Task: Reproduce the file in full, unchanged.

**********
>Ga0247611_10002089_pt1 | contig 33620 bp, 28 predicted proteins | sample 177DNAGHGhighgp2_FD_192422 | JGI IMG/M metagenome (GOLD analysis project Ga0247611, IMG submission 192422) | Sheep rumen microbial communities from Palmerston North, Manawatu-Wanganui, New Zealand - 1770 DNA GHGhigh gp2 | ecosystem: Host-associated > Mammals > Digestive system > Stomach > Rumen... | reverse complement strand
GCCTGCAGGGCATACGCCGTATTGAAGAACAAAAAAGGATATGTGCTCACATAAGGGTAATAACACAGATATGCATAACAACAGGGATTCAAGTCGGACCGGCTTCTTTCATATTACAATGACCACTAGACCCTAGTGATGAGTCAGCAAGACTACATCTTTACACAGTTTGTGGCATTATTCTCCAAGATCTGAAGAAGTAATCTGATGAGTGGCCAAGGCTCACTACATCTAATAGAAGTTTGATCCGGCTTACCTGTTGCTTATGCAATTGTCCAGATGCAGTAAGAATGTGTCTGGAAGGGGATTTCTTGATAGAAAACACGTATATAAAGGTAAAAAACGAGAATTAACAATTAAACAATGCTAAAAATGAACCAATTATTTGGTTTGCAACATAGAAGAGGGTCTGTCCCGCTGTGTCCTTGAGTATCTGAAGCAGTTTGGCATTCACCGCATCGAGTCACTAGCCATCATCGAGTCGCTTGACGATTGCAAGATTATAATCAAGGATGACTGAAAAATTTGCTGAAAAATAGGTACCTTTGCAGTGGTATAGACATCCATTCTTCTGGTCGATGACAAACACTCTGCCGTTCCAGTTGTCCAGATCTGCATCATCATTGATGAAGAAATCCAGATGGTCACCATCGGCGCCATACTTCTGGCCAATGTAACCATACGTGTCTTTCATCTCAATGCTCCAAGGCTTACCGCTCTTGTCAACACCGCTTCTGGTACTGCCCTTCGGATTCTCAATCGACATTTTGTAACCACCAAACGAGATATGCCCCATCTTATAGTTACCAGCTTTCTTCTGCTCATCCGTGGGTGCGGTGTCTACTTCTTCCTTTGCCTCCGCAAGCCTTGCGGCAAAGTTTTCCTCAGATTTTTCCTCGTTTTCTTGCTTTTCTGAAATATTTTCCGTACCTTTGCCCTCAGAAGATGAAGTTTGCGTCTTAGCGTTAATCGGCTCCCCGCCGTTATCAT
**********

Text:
>Ga0247611_10002089_pt1 | contig 33620 bp, 28 predicted proteins | sample 177DNAGHGhighgp2_FD_192422 | JGI IMG/M metagenome (GOLD analysis project Ga0247611, IMG submission 192422) | Sheep rumen microbial communities from Palmerston North, Manawatu-Wanganui, New Zealand - 1770 DNA GHGhigh gp2 | ecosystem: Host-associated > Mammals > Digestive system > Stomach > Rumen... | reverse complement strand
GCCTGCAGGGCATACGCCGTATTGAAGAACAAAAAAGGATATGTGCTCACATAAGGGTAATAACACAGATATGCATAACAACAGGGATTCAAGTCGGACCGGCTTCTTTCATATTACAATGACCACTAGACCCTAGTGATGAGTCAGCAAGACTACATCTTTACACAGTTTGTGGCATTATTCTCCAAGATCTGAAGAAGTAATCTGATGAGTGGCCAAGGCTCACTACATCTAATAGAAGTTTGATCCGGCTTACCTGTTGCTTATGCAATTGTCCAGATGCAGTAAGAATGTGTCTGGAAGGGGATTTCTTGATAGAAAACACGTATATAAAGGTAAAAAACGAGAATTAACAATTAAACAATGCTAAAAATGAACCAATTATTTGGTTTGCAACATAGAAGAGGGTCTGTCCCGCTGTGTCCTTGAGTATCTGAAGCAGTTTGGCATTCACCGCATCGAGTCACTAGCCATCATCGAGTCGCTTGACGATTGCAAGATTATAATCAAGGATGACTGAAAAATTTGCTGAAAAATAGGTACCTTTGCAGTGGTATAGACATCCATTCTTCTGGTCGATGACAAACACTCTGCCGTTCCAGTTGTCCAGATCTGCATCATCATTGATGAAGAAATCCAGATGGTCACCATCGGCGCCATACTTCTGGCCAATGTAACCATACGTGTCTTTCATCTCAATGCTCCAAGGCTTACCGCTCTTGTCAACACCGCTTCTGGTACTGCCCTTCGGATTCTCAATCGACATTTTGTAACCACCAAACGAGATATGCCCCATCTTATAGTTACCAGCTTTCTTCTGCTCATCCGTGGGTGCGGTGTCTACTTCTTCCTTTGCCTCCGCAAGCCTTGCGGCAAAGTTTTCCTCAGATTTTTCCTCGTTTTCTTGCTTTTCTGAAATATTTTCCGTACCTTTGCCCTCAGAAGATGAAGTTTGCGTCTTAGCGTTAATCGGCTCCCCGCCGTTATCAT